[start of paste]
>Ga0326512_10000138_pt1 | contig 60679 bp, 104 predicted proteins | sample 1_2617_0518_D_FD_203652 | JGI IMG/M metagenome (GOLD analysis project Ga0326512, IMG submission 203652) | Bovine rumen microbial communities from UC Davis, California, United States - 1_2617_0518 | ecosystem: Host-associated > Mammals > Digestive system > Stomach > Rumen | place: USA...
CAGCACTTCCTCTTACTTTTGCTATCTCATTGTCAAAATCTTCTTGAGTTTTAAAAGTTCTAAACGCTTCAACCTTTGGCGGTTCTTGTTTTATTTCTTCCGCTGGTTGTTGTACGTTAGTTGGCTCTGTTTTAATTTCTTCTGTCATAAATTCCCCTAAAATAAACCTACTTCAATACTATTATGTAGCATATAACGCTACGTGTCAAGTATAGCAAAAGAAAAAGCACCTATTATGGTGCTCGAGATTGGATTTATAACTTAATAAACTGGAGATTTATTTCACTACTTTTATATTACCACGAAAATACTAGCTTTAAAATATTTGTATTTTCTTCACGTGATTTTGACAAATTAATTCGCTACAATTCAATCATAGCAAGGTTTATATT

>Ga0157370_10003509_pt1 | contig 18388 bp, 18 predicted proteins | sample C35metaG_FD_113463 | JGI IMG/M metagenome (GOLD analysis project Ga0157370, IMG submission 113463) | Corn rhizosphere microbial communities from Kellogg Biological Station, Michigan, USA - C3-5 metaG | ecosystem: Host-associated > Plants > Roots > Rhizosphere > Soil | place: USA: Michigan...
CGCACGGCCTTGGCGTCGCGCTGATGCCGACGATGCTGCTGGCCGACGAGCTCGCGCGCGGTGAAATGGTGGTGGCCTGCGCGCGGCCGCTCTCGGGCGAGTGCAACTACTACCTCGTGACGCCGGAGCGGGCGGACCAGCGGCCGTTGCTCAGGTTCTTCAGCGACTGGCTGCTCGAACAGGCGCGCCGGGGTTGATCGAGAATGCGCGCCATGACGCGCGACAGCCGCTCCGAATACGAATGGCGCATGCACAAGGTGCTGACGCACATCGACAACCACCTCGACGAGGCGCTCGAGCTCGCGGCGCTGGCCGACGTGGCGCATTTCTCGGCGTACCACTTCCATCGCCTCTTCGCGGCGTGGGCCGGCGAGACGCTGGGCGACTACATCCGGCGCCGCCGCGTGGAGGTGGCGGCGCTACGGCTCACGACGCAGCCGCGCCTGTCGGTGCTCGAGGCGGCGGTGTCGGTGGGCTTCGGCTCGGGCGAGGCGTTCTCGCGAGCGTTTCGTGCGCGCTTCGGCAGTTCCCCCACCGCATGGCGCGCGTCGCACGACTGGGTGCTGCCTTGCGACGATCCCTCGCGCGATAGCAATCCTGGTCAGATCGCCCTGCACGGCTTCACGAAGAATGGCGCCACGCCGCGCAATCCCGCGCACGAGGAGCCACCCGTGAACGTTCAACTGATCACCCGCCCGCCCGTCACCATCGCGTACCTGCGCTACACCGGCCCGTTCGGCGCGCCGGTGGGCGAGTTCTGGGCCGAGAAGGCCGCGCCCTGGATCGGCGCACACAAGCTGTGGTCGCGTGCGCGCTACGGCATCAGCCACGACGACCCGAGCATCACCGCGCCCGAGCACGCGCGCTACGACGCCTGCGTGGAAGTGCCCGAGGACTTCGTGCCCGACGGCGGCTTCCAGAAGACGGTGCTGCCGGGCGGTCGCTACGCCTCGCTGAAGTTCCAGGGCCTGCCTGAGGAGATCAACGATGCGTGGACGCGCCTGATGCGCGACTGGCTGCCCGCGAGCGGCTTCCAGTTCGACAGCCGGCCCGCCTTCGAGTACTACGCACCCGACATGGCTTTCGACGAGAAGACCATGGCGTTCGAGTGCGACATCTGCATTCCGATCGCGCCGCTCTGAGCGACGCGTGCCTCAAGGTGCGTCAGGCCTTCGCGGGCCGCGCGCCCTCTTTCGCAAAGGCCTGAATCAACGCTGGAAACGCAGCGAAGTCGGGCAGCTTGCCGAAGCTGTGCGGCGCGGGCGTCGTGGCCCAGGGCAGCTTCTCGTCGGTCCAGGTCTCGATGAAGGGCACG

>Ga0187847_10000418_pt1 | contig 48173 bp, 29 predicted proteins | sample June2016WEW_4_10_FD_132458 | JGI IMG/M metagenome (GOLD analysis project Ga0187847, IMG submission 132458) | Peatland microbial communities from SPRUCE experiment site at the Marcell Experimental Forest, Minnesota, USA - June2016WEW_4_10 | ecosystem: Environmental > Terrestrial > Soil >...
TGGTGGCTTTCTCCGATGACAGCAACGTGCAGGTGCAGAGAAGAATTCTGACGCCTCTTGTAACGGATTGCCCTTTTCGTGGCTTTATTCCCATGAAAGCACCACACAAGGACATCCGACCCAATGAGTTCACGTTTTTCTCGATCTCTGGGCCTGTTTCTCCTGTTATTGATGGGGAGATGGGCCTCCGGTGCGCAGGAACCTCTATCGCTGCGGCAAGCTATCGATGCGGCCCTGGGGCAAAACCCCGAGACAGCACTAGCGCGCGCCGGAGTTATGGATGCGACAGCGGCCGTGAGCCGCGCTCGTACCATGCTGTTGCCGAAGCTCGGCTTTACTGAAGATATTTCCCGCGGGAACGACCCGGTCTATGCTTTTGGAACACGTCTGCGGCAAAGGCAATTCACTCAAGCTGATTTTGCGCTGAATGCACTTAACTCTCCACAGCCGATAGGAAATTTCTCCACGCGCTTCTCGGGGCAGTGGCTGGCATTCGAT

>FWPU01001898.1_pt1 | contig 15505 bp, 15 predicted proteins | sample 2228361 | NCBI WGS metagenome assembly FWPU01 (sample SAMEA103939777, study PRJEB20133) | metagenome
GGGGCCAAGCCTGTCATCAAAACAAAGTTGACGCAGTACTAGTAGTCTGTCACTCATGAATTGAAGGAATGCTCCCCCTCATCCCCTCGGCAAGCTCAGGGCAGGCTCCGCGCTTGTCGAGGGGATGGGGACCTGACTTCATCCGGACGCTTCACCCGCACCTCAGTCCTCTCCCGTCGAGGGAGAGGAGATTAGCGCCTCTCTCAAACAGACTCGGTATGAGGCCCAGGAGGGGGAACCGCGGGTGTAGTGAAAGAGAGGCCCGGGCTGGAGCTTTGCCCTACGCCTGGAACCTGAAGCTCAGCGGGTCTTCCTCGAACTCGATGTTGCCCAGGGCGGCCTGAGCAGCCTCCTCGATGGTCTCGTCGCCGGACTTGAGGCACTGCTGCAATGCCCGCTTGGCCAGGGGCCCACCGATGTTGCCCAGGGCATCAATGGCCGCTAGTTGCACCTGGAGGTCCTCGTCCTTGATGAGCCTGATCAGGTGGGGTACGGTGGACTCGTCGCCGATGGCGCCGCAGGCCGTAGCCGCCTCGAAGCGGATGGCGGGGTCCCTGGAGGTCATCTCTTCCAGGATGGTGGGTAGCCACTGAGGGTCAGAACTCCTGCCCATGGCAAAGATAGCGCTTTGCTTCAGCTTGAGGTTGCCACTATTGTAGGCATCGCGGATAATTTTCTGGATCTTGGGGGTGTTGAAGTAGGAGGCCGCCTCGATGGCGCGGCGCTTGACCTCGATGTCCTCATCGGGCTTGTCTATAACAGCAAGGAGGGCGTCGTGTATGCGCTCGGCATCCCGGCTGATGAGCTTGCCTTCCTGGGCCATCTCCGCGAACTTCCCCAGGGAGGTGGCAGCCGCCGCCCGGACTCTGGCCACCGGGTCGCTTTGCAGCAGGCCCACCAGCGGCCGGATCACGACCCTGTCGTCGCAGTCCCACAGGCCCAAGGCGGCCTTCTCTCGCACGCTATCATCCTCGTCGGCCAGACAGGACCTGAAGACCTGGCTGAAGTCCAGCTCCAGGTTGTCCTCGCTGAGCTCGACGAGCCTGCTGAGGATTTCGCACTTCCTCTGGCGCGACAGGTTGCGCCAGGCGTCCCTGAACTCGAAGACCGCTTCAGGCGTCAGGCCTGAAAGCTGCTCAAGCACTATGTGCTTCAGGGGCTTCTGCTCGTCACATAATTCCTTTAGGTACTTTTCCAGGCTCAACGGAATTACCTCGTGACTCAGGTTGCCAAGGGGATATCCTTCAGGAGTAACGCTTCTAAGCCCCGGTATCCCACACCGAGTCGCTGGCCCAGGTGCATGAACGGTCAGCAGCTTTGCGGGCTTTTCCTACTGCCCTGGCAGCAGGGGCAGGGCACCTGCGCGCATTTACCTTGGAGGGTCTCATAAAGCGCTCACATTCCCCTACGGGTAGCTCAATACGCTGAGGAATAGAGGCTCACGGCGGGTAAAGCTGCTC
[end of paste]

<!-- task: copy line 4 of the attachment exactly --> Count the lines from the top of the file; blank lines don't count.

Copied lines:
CGCACGGCCTTGGCGTCGCGCTGATGCCGACGATGCTGCTGGCCGACGAGCTCGCGCGCGGTGAAATGGTGGTGGCCTGCGCGCGGCCGCTCTCGGGCGAGTGCAACTACTACCTCGTGACGCCGGAGCGGGCGGACCAGCGGCCGTTGCTCAGGTTCTTCAGCGACTGGCTGCTCGAACAGGCGCGCCGGGGTTGATCGAGAATGCGCGCCATGACGCGCGACAGCCGCTCCGAATACGAATGGCGCATGCACAAGGTGCTGACGCACATCGACAACCACCTCGACGAGGCGCTCGAGCTCGCGGCGCTGGCCGACGTGGCGCATTTCTCGGCGTACCACTTCCATCGCCTCTTCGCGGCGTGGGCCGGCGAGACGCTGGGCGACTACATCCGGCGCCGCCGCGTGGAGGTGGCGGCGCTACGGCTCACGACGCAGCCGCGCCTGTCGGTGCTCGAGGCGGCGGTGTCGGTGGGCTTCGGCTCGGGCGAGGCGTTCTCGCGAGCGTTTCGTGCGCGCTTCGGCAGTTCCCCCACCGCATGGCGCGCGTCGCACGACTGGGTGCTGCCTTGCGACGATCCCTCGCGCGATAGCAATCCTGGTCAGATCGCCCTGCACGGCTTCACGAAGAATGGCGCCACGCCGCGCAATCCCGCGCACGAGGAGCCACCCGTGAACGTTCAACTGATCACCCGCCCGCCCGTCACCATCGCGTACCTGCGCTACACCGGCCCGTTCGGCGCGCCGGTGGGCGAGTTCTGGGCCGAGAAGGCCGCGCCCTGGATCGGCGCACACAAGCTGTGGTCGCGTGCGCGCTACGGCATCAGCCACGACGACCCGAGCATCACCGCGCCCGAGCACGCGCGCTACGACGCCTGCGTGGAAGTGCCCGAGGACTTCGTGCCCGACGGCGGCTTCCAGAAGACGGTGCTGCCGGGCGGTCGCTACGCCTCGCTGAAGTTCCAGGGCCTGCCTGAGGAGATCAACGATGCGTGGACGCGCCTGATGCGCGACTGGCTGCCCGCGAGCGGCTTCCAGTTCGACAGCCGGCCCGCCTTCGAGTACTACGCACCCGACATGGCTTTCGACGAGAAGACCATGGCGTTCGAGTGCGACATCTGCATTCCGATCGCGCCGCTCTGAGCGACGCGTGCCTCAAGGTGCGTCAGGCCTTCGCGGGCCGCGCGCCCTCTTTCGCAAAGGCCTGAATCAACGCTGGAAACGCAGCGAAGTCGGGCAGCTTGCCGAAGCTGTGCGGCGCGGGCGTCGTGGCCCAGGGCAGCTTCTCGTCGGTCCAGGTCTCGATGAAGGGCACG